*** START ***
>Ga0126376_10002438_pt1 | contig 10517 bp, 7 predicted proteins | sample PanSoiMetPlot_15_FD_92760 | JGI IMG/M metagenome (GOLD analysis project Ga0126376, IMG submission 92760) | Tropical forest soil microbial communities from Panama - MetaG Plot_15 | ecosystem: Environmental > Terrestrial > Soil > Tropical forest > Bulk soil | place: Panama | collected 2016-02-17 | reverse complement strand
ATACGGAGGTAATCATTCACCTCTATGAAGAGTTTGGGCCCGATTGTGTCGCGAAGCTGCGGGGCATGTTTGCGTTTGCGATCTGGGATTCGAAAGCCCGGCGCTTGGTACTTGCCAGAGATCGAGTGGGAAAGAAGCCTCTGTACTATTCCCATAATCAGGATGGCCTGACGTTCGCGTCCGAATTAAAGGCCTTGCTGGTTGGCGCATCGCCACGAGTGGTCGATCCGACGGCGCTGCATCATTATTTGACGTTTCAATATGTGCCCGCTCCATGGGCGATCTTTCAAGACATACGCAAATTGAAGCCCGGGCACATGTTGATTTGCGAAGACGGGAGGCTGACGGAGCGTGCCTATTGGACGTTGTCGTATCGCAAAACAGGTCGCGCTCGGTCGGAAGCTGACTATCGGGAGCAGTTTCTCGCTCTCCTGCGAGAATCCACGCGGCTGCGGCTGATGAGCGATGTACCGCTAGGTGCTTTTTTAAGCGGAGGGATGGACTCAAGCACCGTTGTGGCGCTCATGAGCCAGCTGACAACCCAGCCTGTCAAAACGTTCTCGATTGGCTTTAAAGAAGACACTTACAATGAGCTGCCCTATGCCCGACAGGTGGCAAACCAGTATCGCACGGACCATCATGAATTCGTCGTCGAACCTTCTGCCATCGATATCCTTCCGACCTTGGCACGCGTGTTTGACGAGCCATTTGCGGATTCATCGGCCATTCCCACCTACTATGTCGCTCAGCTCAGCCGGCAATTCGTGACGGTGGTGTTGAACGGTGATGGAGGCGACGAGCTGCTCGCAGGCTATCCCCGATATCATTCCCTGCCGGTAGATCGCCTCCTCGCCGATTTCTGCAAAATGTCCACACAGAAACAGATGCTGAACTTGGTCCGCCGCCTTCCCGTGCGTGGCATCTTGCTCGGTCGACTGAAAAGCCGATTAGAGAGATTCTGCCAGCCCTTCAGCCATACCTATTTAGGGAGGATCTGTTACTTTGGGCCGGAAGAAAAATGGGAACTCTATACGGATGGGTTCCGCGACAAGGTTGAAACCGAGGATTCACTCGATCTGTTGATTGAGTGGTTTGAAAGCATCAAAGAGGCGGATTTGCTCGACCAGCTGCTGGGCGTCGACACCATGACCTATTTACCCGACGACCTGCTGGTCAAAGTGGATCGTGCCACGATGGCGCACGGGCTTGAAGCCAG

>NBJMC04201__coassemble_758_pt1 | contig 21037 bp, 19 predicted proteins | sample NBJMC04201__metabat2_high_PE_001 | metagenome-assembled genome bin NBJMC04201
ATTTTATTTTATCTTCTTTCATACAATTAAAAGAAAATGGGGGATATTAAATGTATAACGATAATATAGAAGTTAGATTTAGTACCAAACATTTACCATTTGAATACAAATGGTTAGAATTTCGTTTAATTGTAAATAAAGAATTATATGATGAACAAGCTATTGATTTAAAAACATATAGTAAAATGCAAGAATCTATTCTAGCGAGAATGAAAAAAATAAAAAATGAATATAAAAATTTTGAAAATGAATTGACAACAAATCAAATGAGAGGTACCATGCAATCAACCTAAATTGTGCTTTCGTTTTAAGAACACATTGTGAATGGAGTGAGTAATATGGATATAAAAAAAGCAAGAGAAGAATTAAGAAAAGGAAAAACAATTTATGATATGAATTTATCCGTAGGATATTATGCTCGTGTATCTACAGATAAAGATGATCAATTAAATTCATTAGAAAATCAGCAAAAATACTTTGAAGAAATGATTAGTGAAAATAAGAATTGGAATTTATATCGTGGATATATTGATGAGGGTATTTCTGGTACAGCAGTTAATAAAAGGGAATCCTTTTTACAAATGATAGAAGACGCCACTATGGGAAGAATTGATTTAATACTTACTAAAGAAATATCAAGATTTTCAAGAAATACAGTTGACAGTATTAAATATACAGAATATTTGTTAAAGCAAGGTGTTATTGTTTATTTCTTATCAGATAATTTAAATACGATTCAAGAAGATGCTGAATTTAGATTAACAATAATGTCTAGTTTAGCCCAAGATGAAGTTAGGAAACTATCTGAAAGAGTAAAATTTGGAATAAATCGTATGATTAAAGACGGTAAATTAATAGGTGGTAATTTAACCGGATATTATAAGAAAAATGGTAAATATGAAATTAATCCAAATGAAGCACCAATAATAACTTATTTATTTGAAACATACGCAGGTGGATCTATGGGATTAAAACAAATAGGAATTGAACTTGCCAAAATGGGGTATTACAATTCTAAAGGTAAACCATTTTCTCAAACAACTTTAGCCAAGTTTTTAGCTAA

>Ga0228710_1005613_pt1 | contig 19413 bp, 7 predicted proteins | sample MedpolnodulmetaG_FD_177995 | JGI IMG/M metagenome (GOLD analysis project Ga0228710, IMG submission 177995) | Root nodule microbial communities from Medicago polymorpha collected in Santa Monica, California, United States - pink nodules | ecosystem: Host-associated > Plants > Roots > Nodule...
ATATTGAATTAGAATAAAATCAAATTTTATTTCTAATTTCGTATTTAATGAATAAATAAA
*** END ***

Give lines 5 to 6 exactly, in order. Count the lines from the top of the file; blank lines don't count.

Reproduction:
>Ga0228710_1005613_pt1 | contig 19413 bp, 7 predicted proteins | sample MedpolnodulmetaG_FD_177995 | JGI IMG/M metagenome (GOLD analysis project Ga0228710, IMG submission 177995) | Root nodule microbial communities from Medicago polymorpha collected in Santa Monica, California, United States - pink nodules | ecosystem: Host-associated > Plants > Roots > Nodule...
ATATTGAATTAGAATAAAATCAAATTTTATTTCTAATTTCGTATTTAATGAATAAATAAA